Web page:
Psycho-Oncologie

, Volume 5, Issue 2, pp 77–82 | Cite as

Supporting oncology health professionals: a review

Original Article / Article Original

Abstract

Background

Caring for patients with cancer can be both personally rewarding and stressful. Confrontation with suffering, working with people facing complex life-threatening illness, demanding treatment regimens and frequent death of patients are challenging for many clinicians. Responding to the emotional needs of patients and families is often perceived as among the most stressful. These emotional sources of stress can be compounded by organisational factors and work demands. The resulting emotional impact can have an adverse effect on clinicians’ performance in and satisfaction with their professional roles, their own health and well-being and the quality of patient care.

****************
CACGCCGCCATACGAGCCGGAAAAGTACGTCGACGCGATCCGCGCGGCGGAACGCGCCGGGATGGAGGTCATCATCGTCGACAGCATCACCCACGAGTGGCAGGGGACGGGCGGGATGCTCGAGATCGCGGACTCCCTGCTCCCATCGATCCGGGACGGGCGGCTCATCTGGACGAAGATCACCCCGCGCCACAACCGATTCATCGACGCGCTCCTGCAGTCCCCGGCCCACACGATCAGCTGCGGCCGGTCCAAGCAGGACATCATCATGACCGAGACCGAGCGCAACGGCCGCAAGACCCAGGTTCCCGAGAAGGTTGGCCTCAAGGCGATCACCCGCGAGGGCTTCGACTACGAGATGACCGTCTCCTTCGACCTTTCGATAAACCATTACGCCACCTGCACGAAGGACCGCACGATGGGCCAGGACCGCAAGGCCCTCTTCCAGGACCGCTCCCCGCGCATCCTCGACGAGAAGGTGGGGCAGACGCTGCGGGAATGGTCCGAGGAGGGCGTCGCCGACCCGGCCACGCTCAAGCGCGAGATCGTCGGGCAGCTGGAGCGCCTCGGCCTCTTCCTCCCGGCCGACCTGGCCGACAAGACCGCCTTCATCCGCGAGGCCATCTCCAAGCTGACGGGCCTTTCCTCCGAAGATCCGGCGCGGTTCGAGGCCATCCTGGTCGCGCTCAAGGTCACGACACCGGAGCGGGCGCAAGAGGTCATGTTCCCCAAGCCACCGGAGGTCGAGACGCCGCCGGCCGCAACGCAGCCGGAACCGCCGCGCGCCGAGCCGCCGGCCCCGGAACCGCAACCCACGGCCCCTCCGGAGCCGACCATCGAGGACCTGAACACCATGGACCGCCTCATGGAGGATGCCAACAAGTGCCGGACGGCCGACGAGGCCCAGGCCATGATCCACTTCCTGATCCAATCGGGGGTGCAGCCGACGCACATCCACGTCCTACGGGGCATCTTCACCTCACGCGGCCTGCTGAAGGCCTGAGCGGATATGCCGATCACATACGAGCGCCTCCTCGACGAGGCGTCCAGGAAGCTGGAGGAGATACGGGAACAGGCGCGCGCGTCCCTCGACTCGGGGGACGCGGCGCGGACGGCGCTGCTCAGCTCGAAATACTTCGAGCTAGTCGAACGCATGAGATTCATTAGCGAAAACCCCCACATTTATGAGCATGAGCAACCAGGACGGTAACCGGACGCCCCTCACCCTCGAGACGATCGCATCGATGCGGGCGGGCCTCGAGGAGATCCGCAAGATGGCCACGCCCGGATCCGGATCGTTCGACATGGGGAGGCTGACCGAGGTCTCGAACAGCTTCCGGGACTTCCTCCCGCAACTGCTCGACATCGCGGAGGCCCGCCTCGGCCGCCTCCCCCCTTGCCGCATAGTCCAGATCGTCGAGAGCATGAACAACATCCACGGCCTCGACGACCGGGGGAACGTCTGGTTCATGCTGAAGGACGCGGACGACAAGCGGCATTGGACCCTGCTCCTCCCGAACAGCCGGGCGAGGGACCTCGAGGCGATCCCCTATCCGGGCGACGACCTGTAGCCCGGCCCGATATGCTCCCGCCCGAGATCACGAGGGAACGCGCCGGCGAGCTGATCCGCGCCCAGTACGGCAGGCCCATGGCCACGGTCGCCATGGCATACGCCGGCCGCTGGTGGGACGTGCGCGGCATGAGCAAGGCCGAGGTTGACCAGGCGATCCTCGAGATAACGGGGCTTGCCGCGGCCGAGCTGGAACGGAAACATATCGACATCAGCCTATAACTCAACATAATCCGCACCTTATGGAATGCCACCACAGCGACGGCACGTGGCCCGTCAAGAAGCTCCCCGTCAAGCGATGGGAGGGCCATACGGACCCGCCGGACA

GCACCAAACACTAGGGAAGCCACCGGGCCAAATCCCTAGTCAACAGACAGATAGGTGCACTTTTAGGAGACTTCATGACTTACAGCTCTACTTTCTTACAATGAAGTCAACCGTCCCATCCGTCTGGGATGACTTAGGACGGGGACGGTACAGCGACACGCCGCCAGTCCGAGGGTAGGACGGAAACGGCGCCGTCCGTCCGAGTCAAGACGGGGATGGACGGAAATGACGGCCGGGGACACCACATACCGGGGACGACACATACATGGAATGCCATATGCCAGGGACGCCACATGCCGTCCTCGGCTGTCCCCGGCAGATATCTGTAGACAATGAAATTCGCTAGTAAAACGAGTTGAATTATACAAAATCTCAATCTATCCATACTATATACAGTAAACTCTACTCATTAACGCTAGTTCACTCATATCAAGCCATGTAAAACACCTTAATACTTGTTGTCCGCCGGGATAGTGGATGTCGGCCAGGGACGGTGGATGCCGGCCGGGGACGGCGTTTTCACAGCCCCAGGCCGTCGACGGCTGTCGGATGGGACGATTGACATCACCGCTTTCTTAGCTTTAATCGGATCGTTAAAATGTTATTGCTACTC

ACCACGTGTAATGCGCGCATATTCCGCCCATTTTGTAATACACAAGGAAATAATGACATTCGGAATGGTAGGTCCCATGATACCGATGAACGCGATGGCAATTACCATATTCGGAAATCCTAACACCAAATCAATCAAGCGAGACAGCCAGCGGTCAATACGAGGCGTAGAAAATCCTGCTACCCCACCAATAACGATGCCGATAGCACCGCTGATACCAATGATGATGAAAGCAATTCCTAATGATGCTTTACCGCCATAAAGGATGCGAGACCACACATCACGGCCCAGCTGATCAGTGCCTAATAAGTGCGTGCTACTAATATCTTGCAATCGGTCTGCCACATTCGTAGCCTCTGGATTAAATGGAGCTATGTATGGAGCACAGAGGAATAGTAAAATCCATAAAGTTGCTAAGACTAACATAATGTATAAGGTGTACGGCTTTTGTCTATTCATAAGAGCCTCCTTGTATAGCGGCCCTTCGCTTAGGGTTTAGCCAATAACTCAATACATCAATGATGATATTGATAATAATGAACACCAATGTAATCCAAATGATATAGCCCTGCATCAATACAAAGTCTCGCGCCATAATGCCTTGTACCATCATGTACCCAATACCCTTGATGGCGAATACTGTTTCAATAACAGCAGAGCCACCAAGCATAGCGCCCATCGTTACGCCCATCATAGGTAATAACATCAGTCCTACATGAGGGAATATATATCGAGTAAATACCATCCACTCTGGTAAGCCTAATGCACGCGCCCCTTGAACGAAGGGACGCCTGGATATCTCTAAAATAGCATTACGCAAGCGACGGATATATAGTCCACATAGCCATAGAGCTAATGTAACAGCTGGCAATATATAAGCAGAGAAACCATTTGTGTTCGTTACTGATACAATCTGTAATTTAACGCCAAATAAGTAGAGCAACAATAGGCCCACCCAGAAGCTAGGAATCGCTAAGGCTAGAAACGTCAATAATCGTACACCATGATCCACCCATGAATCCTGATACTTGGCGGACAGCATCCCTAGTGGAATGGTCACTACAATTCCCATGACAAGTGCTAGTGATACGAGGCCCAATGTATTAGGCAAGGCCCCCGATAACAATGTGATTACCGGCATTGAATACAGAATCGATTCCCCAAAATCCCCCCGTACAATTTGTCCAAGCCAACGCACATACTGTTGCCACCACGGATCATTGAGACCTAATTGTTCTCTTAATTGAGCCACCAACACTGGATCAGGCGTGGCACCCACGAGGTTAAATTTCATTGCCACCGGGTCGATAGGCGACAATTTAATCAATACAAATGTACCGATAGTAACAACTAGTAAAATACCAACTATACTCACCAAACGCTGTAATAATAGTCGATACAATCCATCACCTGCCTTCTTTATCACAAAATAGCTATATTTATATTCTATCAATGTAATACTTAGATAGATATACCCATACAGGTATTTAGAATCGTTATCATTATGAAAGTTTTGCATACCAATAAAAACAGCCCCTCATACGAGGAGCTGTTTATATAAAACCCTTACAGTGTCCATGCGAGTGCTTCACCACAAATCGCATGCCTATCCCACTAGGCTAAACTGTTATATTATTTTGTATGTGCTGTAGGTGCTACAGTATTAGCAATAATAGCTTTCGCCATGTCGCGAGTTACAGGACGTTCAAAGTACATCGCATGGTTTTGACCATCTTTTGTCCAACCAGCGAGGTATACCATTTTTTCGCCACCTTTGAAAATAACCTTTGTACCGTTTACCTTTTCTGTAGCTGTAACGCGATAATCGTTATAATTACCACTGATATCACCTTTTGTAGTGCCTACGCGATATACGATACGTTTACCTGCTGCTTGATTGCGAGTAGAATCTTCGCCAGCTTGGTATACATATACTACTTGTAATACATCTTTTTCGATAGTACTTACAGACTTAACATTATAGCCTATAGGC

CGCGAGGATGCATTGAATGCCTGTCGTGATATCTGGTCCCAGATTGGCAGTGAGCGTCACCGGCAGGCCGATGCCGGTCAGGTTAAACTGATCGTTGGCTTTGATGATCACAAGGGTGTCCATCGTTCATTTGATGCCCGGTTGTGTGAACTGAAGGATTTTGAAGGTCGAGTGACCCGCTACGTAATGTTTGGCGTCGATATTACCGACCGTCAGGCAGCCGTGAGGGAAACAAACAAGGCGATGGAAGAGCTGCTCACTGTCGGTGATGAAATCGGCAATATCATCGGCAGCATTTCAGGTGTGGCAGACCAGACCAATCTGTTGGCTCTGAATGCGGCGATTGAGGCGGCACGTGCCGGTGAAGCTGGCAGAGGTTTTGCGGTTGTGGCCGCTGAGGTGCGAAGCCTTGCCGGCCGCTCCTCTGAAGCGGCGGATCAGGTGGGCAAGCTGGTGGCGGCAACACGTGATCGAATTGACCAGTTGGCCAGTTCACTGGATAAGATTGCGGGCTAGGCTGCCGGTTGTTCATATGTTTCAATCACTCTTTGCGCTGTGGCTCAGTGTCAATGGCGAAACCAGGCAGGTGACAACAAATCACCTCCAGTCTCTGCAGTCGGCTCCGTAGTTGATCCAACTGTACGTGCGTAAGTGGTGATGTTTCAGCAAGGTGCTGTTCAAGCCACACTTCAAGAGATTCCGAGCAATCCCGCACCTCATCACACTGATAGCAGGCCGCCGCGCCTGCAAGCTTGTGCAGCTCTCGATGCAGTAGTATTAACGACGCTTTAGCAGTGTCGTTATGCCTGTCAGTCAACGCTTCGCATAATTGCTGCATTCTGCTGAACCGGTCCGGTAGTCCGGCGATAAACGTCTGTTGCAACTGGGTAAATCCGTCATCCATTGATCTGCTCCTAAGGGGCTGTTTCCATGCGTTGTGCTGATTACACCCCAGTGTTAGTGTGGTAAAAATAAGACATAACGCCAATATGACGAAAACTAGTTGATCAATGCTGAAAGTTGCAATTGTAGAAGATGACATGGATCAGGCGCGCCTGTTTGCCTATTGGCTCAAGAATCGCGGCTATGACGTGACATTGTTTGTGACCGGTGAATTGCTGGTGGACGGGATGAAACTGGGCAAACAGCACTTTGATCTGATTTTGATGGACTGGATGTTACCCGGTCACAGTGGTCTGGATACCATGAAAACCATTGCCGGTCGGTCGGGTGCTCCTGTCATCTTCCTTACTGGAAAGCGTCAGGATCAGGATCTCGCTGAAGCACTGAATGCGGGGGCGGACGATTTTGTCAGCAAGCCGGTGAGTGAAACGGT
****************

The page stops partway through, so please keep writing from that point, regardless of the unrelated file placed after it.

Objective

The objective of this paper was to review the factors contributing to emotional stress and burnout in health professionals and identify evidence-based strategies to support health professionals in their role, with illustrations of current Australian initiatives on how to apply these in clinical practice.

Results

Research to date indicates the contribution of a combination of individual and contextual factors in the development of these emotional adjustment problems, reflecting an interaction of clinicians’ personal attributes and aspects of their work that influence risk to such stress and “burnout” among cancer clinicians. Evidence-based strategies to address these problems and promote resilience among clinicians include skills development through training and mentorship, particularly in communication skills and psychosocial care. Such training and mentorship can lead to improvements in clinicians’ stress management and confidence in their role, as well as to patient outcomes through improved response to patients’ concerns and suffering.

Conclusion